The Elastos Founder reflects on the birth of the internet, and the next steps.
By Gerelyn Terzo on February 26, 2019
Blockchain project Elastos is — borrowing from Winston Churchill — a riddle, wrapped in a mystery, inside an enigma. The key appears to be decentralizing the web, in whose creation the project’s founder had a hand.
Rong Chen, Elastos Chairman and Founder, took some time to discuss his journey to decentralization with Crypto Briefing, including the twists and turns that positioned him among the leaders of the blockchain space today.
Right Place, Right Time
Rong has been working on operating systems since 1985, when he came to study at the University of Illinois for his Master’s Degree. His destiny, however, appears to have been sealed when he earned a scholarship with a computer science lab at China’s Tsinghua University, along with the half dozen people who would become future founders of Lenovo.
“I really wanted to be a chief architect of a supercomputer. It just so happened that the Lenovo lab had a scholarship for that.” said Rong, adding that he had no knowledge of what the Lenovo team was building. And while he had nothing to do with Lenovo’s success, the team inspired him. Chen likewise inspired them, and was the envy of the Lenovo Lab when he earned a scholarship to come to the U.S.
“I realized when you launch a startup, you don’t have to be super smart. People think wow, Lenovo, the biggest PC manufacturer in the world. But at that time, everybody was just a normal person. No one was super smart. No one had that big of a dream. That was one incident,” said Rong.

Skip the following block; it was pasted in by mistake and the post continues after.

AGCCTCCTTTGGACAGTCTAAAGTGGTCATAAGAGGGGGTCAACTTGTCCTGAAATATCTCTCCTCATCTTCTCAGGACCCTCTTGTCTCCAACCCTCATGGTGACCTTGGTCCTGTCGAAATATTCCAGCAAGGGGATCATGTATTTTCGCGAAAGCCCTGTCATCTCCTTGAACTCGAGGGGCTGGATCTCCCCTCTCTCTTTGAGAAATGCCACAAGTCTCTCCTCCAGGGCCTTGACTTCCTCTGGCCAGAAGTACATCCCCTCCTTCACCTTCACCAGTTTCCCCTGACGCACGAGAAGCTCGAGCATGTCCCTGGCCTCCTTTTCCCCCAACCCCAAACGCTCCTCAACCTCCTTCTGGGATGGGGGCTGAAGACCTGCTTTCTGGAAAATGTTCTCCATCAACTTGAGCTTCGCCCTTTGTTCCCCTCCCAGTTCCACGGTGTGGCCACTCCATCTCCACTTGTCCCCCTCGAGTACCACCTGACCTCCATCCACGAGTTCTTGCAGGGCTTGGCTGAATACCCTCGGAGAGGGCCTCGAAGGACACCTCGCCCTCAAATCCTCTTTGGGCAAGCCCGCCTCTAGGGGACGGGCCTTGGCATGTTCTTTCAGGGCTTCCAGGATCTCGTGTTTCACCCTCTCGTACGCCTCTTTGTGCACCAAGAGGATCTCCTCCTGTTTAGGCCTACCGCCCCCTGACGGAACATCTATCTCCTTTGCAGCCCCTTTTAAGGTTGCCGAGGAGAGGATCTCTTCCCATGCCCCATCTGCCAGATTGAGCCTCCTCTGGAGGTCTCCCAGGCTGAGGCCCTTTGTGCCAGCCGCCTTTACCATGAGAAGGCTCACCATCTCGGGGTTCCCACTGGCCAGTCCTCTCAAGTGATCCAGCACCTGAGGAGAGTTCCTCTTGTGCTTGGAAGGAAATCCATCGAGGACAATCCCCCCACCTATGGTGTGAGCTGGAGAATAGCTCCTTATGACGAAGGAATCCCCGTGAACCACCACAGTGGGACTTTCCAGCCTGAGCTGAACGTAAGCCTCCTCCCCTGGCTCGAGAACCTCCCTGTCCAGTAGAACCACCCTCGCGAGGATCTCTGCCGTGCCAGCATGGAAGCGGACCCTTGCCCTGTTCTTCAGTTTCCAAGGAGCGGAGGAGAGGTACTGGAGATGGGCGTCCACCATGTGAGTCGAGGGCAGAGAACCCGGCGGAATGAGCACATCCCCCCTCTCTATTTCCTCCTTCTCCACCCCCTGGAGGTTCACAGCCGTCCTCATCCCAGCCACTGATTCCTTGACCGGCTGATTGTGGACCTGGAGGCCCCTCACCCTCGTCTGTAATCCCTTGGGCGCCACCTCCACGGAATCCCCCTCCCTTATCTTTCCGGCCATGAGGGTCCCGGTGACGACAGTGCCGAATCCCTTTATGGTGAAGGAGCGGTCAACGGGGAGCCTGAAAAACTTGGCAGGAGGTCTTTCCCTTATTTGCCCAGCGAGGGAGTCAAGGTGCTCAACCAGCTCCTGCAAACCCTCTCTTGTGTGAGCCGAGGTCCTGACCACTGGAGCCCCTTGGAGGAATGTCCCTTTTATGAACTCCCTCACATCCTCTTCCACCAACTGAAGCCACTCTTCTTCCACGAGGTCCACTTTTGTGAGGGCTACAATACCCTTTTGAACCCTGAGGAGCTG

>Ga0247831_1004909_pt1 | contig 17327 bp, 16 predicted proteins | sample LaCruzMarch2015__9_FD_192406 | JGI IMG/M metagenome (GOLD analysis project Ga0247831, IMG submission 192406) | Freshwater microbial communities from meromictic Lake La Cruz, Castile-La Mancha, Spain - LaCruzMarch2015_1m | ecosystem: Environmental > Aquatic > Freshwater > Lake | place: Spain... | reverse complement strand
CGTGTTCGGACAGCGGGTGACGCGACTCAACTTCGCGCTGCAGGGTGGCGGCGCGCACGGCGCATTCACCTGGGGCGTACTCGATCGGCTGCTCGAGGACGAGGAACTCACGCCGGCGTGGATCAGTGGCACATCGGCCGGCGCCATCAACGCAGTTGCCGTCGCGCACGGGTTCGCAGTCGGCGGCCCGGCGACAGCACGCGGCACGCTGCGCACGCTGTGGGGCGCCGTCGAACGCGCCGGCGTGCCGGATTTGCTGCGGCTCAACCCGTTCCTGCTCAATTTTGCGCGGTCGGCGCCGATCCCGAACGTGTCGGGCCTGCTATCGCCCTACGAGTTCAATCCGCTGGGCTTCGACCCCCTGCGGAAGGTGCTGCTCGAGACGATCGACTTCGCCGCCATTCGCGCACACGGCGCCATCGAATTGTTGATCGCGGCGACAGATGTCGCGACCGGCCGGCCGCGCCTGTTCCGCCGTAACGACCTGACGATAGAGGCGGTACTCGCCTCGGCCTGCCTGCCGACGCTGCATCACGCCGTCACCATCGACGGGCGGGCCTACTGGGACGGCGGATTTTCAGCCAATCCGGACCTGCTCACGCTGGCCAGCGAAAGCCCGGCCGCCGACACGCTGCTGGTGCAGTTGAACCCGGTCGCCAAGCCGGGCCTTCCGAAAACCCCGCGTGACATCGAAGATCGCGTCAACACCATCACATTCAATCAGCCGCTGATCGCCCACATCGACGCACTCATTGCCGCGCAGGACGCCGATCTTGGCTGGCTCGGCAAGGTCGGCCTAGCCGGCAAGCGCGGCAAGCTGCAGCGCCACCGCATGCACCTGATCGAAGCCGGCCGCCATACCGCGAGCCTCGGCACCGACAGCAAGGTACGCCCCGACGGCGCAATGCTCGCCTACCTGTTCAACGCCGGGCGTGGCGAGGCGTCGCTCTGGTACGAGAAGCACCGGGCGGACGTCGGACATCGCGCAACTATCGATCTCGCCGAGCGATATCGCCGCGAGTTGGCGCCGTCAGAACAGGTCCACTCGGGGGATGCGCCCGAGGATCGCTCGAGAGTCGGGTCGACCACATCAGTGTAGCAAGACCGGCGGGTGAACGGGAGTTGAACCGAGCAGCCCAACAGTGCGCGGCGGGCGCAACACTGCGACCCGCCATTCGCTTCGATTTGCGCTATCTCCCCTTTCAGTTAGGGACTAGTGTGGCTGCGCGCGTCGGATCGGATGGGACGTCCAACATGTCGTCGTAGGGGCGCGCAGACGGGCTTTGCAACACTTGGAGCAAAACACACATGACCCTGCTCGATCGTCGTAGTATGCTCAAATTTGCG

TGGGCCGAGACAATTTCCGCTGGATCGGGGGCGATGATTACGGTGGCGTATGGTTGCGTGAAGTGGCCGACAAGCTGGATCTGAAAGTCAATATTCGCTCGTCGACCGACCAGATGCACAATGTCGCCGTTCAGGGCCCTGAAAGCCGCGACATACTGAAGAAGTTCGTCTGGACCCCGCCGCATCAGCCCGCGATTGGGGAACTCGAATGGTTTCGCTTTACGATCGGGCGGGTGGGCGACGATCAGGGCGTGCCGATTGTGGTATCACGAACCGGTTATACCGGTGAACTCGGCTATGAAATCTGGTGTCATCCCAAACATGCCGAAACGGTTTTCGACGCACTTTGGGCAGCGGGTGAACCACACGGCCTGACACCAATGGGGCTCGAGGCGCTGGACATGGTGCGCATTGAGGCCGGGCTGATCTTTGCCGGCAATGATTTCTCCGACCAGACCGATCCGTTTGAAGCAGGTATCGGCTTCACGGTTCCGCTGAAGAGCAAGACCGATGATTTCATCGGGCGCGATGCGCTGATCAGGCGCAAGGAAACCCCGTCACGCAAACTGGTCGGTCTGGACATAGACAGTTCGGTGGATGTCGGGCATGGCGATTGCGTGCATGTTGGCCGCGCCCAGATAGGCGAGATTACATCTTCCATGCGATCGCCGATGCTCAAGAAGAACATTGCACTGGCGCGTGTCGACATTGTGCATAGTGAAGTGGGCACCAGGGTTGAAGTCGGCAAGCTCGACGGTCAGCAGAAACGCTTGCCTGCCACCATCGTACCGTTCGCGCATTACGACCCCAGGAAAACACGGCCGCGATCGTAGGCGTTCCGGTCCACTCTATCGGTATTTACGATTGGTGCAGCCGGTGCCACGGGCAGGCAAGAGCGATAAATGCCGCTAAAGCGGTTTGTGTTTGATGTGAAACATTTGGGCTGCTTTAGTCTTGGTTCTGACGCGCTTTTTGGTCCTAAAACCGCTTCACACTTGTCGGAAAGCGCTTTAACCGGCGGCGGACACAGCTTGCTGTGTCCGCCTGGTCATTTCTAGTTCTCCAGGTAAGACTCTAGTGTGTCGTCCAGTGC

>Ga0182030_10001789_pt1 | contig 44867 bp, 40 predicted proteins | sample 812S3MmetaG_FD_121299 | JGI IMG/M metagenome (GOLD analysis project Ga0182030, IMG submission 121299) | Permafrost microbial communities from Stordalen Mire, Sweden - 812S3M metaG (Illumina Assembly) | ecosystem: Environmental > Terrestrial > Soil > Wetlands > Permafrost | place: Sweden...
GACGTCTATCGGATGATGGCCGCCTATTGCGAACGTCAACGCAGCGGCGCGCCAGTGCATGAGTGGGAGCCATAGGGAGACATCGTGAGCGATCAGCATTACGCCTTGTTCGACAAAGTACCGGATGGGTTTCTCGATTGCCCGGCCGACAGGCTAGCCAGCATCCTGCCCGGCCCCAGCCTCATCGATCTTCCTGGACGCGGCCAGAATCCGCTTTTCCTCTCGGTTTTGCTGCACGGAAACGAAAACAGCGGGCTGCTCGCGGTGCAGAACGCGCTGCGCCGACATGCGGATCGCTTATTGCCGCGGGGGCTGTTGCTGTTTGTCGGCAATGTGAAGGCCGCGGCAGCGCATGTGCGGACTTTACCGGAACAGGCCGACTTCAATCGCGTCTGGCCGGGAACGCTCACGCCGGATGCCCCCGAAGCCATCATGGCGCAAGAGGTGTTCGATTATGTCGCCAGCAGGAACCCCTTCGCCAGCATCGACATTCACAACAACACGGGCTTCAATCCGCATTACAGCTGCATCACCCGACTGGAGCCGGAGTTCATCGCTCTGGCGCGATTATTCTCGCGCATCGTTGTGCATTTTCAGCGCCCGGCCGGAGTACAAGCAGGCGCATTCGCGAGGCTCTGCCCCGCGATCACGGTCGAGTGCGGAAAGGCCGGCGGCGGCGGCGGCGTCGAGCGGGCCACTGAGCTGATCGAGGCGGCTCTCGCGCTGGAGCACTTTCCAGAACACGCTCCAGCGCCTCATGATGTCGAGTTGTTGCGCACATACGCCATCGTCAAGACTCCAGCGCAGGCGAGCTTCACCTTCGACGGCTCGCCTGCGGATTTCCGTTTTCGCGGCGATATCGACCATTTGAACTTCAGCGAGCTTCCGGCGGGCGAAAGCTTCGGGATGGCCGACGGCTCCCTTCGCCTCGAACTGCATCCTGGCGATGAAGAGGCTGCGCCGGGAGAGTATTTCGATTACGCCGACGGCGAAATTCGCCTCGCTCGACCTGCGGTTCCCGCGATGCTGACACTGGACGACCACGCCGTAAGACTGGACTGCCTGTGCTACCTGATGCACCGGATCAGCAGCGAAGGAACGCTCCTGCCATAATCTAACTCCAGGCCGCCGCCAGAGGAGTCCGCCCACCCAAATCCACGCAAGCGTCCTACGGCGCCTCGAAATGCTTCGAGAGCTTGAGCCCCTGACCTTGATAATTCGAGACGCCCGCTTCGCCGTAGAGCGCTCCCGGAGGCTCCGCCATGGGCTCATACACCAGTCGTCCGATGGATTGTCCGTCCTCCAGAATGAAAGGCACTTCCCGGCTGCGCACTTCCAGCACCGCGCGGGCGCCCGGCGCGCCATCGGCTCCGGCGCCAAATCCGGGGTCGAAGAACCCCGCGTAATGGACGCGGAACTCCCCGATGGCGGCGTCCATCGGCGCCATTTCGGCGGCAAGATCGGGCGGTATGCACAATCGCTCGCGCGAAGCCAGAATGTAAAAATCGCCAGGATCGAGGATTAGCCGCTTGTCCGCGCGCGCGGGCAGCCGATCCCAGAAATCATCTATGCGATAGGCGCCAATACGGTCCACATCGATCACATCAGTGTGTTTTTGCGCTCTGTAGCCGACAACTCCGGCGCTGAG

It wouldn’t be the last time he was at the right place at the right time.
Coming to America
It happened again when Rong arrived at the University of Illinois. He had dreams of being a chief architect for a supercomputer — but fate decided otherwise.
The campus had two supercomputing centers, including the National Center for Supercomputing Applications (NCSA), where Rong ended up. This is where the first civil (non-military) computer was built.
“It all happened at the University of Illinois. Again, it was not by design. I just happened to be accepted,” a modest Rong explains. He had been eager to accept a job at Bell Labs for the summer and not participate in the NCSA. But, as a Chinese citizen, he was not allowed to work off-campus.
So he “settled” for the on-campus lab, designing software for supercomputers and doing animation graphics. Little did he know history was about to be made again. “Three or four years later, the very same team[NCSA] invented the web browser,” said Rong.
Incidentally, the University of Illinois also counts Marc Andreessen among its alumni, but Rong wasn’t one of his classmates. Rong was with the first batch, among the first four or five programmers to ever have worked in the lab.
From Architect to Operating Systems
Rong was well on his way to realizing his dream of becoming the chief architect of a supercomputer, when he began to work for a research and development center as an assistant.
That’s he learned Amdahl’s Law, which suggests that supercomputing has no future. Rong’s aspirations went up in smoke.
So he quit and went to work on supercomputer apps instead of research. “It was a major change from chief architect to operating systems,” Rong says. He spent the better part of a decade as a senior software engineer for Microsoft; he later said that Operating Systems were an even worse discipline than supercomputers.
These experiences would eventually become the cornerstone of how he views the blockchain today.
A Game-changing invention
Rong stumbled upon the blockchain in 2016. He explained what it meant to him: